Computer scientists often encounter problems relevant to real-life scenarios. For instance, "multiagent problems," a category characterized by multi-stage decision-making by multiple decision makers or "agents," has relevant applications in search-and-rescue missions, firefighting, and emergency response.
Multiagent problems are often solved using a machine learning technique known as "reinforcement learning" (RL), which concerns itself with how intelligent agents make decisions in an environment unfamiliar to them. An approach usually adopted in such an endeavor is policy iteration (PI), which starts off with a "base policy" and then improves on it to generate a "rollout policy" (with the process of generation called a "rollout"). Rollout is simple, reliable, and well-suited for an on-line, model-free implementation.
There is, however, a serious issue. "In a standard rollout algorithm, the amount of total computation grows exponentially with the number of agents. This can make the computations prohibitively expensive even for a modest number of agents," explains Prof. Dimitri Bertsekas from Massachusetts Institute of Technology and Arizona State University, USA, who studies large-scale computation and optimization of communication and control.
In essence, PI is simply a repeated application of rollout, in which the rollout policy at each iteration becomes the base policy for the next iteration. Usually, in a standard multiagent rollout policy, all agents are allowed to influence the rollout algorithm at once ("all-agents-at-once" policy). Now, in a new study published in the IEEE/CAA Journal of Automatica Sinica, Prof. Bertsekas has come up with an approach that might be a game changer.
In his paper, Prof. Bertsekas focused on applying PI to problems with a multiple-component control, each component selected by a different agent. He assumed that all agents had perfect state information and shared it among themselves. He then reformulated the problem by trading off control space complexity with state space complexity. Additionally, instead of an all-agents-at-once policy, he adopted an "agent-by-agent" policy wherein only one agent was allowed to execute a rollout algorithm at a time, with coordinating information provided by the other agents.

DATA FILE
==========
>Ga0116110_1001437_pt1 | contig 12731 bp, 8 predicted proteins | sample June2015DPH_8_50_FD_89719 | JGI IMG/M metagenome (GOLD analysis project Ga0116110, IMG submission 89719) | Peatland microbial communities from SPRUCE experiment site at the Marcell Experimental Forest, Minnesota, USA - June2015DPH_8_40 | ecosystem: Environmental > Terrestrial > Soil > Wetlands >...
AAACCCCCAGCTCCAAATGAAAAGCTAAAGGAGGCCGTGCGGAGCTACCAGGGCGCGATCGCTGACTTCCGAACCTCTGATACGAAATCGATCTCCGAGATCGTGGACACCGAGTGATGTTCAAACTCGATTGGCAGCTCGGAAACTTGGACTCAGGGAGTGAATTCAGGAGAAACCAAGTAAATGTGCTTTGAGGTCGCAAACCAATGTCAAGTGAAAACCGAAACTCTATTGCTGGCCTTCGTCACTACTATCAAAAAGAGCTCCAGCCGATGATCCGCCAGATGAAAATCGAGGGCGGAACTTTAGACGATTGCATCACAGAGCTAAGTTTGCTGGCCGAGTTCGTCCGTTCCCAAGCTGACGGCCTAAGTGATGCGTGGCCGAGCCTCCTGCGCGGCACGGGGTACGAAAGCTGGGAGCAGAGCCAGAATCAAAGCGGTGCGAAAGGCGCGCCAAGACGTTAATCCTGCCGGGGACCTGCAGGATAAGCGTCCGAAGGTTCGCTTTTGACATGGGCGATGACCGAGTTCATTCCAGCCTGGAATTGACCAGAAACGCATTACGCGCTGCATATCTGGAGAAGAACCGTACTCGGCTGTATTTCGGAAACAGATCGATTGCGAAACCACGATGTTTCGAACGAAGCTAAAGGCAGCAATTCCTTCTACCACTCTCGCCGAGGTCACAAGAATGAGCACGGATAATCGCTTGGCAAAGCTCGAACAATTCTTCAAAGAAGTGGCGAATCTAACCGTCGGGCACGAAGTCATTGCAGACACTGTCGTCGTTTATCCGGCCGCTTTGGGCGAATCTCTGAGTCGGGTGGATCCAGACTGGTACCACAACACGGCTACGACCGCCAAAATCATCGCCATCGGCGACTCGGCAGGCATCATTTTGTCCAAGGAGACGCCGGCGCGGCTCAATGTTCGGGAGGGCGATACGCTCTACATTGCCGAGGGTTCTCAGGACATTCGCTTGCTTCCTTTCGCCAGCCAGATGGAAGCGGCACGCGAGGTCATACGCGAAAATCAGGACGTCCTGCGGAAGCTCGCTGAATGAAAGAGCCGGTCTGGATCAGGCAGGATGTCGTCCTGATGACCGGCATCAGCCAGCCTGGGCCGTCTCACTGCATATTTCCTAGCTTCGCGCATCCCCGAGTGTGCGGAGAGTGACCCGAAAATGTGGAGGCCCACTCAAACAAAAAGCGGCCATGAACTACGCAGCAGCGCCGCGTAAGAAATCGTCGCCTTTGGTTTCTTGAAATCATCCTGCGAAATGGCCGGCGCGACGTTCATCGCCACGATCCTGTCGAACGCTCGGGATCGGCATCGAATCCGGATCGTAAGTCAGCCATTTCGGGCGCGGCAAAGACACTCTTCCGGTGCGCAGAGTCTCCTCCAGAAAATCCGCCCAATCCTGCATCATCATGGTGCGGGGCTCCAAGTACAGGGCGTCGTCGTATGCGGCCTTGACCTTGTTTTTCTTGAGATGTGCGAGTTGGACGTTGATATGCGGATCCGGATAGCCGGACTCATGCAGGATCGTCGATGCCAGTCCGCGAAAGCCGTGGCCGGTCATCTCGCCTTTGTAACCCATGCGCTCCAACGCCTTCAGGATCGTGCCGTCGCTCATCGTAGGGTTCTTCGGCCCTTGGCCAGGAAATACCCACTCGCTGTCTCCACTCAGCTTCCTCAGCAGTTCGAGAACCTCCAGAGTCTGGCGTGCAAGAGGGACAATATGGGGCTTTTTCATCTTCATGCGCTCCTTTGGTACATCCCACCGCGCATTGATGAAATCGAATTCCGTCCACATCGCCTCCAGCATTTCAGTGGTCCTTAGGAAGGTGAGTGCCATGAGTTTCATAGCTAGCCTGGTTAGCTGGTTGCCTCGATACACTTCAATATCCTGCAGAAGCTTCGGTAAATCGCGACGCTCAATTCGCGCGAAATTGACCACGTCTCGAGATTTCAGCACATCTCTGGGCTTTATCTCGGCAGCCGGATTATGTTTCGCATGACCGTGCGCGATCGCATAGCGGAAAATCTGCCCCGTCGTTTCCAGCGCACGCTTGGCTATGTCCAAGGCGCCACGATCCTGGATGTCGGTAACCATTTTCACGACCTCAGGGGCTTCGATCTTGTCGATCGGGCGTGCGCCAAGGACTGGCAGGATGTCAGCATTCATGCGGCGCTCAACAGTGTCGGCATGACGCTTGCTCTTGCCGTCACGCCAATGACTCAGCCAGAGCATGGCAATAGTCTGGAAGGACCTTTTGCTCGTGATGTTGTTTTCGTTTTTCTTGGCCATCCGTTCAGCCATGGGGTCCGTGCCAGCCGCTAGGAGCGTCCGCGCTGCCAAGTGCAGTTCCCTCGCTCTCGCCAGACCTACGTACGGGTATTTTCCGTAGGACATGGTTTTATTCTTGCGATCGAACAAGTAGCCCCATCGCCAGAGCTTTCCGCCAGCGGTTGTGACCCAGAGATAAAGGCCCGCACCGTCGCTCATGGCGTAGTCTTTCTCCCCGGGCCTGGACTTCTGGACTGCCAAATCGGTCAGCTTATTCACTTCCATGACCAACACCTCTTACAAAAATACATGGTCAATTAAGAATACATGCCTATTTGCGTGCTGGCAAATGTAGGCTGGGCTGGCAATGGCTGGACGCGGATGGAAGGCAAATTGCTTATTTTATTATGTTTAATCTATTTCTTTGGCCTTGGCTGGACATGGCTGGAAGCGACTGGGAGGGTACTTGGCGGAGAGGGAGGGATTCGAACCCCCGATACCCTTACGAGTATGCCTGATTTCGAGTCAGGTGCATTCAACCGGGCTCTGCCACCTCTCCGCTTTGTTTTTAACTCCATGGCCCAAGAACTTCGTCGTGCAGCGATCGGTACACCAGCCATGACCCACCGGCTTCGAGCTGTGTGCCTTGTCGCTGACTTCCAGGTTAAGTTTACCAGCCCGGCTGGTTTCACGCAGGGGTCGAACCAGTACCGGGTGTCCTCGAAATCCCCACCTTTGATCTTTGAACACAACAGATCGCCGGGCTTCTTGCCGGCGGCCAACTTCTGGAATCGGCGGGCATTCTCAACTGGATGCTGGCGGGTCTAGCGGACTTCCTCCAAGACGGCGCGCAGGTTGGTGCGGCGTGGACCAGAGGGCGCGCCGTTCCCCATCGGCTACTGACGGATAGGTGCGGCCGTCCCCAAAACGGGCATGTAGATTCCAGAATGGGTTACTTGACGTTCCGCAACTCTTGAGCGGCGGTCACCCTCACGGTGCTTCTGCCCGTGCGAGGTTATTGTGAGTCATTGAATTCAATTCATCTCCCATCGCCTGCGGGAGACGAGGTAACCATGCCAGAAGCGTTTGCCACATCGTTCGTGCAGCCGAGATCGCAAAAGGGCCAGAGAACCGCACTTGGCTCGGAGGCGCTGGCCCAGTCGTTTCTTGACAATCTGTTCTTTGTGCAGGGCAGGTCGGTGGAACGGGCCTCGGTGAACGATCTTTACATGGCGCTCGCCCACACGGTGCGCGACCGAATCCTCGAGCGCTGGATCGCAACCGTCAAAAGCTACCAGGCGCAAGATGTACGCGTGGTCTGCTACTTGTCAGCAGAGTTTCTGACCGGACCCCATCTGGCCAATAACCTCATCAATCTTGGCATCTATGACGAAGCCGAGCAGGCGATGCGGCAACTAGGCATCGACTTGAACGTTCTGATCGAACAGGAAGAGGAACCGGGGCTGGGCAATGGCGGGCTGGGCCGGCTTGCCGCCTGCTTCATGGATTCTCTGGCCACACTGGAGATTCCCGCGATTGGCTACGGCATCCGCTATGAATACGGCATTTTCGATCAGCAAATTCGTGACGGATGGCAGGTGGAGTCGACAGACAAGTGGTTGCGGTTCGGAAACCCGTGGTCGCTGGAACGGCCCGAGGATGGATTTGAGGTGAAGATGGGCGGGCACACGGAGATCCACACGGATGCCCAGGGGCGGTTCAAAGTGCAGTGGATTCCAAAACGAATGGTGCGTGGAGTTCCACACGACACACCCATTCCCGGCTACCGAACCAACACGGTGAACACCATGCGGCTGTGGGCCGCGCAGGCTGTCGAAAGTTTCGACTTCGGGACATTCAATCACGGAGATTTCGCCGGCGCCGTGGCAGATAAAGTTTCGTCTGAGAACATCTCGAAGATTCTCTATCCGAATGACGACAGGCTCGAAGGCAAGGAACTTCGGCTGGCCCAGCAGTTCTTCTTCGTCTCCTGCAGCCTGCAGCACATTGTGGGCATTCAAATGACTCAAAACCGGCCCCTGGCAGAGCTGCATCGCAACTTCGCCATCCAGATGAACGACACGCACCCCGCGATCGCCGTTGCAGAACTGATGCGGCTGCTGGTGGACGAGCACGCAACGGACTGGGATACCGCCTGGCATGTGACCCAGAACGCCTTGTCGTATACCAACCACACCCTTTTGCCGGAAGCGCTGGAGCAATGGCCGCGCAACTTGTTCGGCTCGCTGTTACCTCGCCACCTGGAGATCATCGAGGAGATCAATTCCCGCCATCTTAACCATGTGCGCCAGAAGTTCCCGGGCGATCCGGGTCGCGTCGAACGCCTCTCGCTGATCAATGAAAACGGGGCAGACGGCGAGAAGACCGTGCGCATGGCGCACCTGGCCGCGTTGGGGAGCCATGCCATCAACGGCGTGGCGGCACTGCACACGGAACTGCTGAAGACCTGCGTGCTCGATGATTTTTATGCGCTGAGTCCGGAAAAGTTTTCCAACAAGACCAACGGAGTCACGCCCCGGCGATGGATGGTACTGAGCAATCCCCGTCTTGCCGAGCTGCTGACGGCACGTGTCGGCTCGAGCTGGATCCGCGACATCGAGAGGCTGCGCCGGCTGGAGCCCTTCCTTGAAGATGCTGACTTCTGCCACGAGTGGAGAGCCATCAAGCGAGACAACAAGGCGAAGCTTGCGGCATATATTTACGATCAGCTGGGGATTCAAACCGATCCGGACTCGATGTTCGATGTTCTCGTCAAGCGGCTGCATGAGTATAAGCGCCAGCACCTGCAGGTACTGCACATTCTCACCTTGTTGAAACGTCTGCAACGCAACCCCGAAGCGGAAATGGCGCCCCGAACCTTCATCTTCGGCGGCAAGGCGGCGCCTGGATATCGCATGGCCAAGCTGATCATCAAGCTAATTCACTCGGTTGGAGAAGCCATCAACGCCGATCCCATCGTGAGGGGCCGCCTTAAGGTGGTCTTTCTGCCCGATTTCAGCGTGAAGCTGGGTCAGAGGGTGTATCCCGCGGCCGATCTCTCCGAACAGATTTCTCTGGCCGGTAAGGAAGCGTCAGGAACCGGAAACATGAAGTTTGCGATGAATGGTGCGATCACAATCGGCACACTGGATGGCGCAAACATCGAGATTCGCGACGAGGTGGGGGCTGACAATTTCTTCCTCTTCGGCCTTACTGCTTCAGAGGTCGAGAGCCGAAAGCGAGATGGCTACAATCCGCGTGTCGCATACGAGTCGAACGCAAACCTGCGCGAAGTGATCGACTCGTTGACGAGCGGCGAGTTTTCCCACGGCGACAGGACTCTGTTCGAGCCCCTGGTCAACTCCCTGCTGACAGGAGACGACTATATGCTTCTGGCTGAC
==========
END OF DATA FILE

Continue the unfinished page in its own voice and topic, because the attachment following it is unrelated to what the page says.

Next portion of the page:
The result was impressive. Instead of an exponentially growing complexity, Prof. Bertsekas found only a linear growth in computation with the number of agents, leading to a dramatic reduction in the computation cost. Moreover, the computational simplification did not sacrifice the quality of the improved policy, performing at par with the standard rollout algorithm.
Prof. Bertsekas then explored exact and approximate PI algorithms using the new version of agent-by-agent policy improvement and repeated application of rollout. For highly complex problems, he explored the use of neural networks to encode the successive rollout policies, and to precompute signaling policies that coordinate the parallel computations of different agents.
Overall, Prof. Bertsekas is optimistic about his findings and future prospects of his approach. "The idea of agent-by-agent rollout can be applied to challenging multidimensional control problems, as well as deterministic discrete/combinatorial optimization problems, involving constraints that couple the controls of different stages," he observes. He has published two books on RL, one of which, titled "Rollout, Policy Iteration, and Distributed Reinforcement Learning" soon to be published by Tsinghua Press, China, deals with the subject of his study in detail.
The new approach to multiagent systems might very well revolutionize how complex sequential decision problems are solved.
D. Bertsekas, "Multiagent reinforcement learning: Rollout and policy iteration," IEEE/CAA J. Autom. Sinica, vol. 8, no. 2, pp. 249-272, Feb. 2021.
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